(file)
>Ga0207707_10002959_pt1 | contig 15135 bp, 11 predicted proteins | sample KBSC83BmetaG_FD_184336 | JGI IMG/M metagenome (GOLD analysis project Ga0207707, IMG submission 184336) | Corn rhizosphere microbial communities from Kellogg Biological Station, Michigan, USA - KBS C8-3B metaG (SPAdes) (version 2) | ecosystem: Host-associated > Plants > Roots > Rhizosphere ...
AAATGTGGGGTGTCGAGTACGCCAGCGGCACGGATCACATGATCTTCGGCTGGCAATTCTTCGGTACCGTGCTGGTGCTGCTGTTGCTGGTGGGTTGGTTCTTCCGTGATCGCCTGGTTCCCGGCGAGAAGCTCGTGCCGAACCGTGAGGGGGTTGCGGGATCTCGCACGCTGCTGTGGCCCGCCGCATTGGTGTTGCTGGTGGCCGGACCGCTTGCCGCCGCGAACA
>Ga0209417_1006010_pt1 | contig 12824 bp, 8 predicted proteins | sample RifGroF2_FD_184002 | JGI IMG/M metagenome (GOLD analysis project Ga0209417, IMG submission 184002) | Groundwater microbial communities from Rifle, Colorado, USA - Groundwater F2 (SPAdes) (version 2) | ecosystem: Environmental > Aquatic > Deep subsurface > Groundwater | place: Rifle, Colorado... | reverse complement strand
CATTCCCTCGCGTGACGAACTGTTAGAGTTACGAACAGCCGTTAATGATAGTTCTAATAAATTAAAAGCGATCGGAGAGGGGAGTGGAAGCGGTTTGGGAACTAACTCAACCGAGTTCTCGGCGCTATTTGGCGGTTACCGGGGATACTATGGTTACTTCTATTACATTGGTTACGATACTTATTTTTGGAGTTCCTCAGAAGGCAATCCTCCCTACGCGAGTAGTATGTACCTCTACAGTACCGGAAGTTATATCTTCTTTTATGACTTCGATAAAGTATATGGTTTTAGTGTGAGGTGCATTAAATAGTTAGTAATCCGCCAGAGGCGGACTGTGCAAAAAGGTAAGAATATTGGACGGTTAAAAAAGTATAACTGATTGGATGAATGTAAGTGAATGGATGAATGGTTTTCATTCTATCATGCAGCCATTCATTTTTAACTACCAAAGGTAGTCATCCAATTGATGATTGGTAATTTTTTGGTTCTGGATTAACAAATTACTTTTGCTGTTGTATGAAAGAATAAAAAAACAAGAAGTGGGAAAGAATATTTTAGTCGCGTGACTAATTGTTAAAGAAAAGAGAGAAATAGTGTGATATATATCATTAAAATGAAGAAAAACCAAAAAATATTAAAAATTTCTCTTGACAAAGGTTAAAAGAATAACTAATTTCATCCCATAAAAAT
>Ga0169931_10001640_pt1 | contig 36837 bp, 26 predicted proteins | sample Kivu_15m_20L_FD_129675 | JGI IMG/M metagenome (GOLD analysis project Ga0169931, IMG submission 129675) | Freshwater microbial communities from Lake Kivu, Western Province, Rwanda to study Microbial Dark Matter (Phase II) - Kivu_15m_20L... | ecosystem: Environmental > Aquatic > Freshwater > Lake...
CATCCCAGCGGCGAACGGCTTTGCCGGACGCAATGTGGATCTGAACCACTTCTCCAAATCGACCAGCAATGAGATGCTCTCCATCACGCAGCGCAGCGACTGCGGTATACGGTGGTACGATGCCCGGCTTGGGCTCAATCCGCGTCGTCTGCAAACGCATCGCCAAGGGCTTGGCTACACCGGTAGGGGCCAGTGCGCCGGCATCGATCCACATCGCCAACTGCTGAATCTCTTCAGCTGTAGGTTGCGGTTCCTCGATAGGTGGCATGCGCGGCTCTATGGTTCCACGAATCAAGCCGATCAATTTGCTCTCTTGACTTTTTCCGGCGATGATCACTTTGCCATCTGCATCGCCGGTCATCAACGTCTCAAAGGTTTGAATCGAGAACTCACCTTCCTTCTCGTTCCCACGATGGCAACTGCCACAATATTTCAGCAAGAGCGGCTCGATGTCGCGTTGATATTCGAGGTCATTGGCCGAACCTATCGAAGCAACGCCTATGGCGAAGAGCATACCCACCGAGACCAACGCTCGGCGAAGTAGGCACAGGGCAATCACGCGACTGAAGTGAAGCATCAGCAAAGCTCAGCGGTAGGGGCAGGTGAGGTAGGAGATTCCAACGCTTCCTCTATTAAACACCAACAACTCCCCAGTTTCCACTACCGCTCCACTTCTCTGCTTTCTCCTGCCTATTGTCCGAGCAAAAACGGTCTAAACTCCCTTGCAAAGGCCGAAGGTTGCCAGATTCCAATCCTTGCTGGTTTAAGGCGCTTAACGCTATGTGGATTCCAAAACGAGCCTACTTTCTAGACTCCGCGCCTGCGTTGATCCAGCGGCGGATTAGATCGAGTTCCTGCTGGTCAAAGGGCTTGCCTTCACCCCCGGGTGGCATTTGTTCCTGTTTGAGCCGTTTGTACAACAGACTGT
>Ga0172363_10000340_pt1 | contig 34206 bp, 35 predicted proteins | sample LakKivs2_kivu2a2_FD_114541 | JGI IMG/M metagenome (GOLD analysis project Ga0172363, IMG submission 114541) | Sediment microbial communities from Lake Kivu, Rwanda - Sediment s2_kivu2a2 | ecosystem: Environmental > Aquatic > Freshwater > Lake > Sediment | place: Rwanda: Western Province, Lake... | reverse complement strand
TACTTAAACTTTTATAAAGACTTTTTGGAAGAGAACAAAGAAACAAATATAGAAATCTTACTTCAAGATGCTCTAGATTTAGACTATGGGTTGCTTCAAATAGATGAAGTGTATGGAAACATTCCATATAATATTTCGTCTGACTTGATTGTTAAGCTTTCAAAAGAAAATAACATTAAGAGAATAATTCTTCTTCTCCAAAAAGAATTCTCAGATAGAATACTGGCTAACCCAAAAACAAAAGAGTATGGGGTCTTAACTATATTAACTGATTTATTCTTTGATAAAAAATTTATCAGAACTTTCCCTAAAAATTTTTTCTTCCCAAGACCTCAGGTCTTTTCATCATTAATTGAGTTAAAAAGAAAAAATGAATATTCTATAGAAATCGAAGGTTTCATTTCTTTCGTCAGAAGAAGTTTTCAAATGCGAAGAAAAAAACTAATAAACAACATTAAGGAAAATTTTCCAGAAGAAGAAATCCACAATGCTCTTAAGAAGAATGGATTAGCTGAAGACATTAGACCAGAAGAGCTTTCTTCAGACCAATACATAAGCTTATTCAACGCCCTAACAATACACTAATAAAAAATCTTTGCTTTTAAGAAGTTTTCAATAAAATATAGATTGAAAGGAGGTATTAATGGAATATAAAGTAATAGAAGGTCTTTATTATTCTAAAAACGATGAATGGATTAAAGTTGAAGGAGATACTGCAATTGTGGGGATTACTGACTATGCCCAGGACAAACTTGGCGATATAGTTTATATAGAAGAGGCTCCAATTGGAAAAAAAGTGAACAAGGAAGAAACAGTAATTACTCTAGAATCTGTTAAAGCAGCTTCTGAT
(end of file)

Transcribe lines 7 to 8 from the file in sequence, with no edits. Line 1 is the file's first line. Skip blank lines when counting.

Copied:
>Ga0172363_10000340_pt1 | contig 34206 bp, 35 predicted proteins | sample LakKivs2_kivu2a2_FD_114541 | JGI IMG/M metagenome (GOLD analysis project Ga0172363, IMG submission 114541) | Sediment microbial communities from Lake Kivu, Rwanda - Sediment s2_kivu2a2 | ecosystem: Environmental > Aquatic > Freshwater > Lake > Sediment | place: Rwanda: Western Province, Lake... | reverse complement strand
TACTTAAACTTTTATAAAGACTTTTTGGAAGAGAACAAAGAAACAAATATAGAAATCTTACTTCAAGATGCTCTAGATTTAGACTATGGGTTGCTTCAAATAGATGAAGTGTATGGAAACATTCCATATAATATTTCGTCTGACTTGATTGTTAAGCTTTCAAAAGAAAATAACATTAAGAGAATAATTCTTCTTCTCCAAAAAGAATTCTCAGATAGAATACTGGCTAACCCAAAAACAAAAGAGTATGGGGTCTTAACTATATTAACTGATTTATTCTTTGATAAAAAATTTATCAGAACTTTCCCTAAAAATTTTTTCTTCCCAAGACCTCAGGTCTTTTCATCATTAATTGAGTTAAAAAGAAAAAATGAATATTCTATAGAAATCGAAGGTTTCATTTCTTTCGTCAGAAGAAGTTTTCAAATGCGAAGAAAAAAACTAATAAACAACATTAAGGAAAATTTTCCAGAAGAAGAAATCCACAATGCTCTTAAGAAGAATGGATTAGCTGAAGACATTAGACCAGAAGAGCTTTCTTCAGACCAATACATAAGCTTATTCAACGCCCTAACAATACACTAATAAAAAATCTTTGCTTTTAAGAAGTTTTCAATAAAATATAGATTGAAAGGAGGTATTAATGGAATATAAAGTAATAGAAGGTCTTTATTATTCTAAAAACGATGAATGGATTAAAGTTGAAGGAGATACTGCAATTGTGGGGATTACTGACTATGCCCAGGACAAACTTGGCGATATAGTTTATATAGAAGAGGCTCCAATTGGAAAAAAAGTGAACAAGGAAGAAACAGTAATTACTCTAGAATCTGTTAAAGCAGCTTCTGAT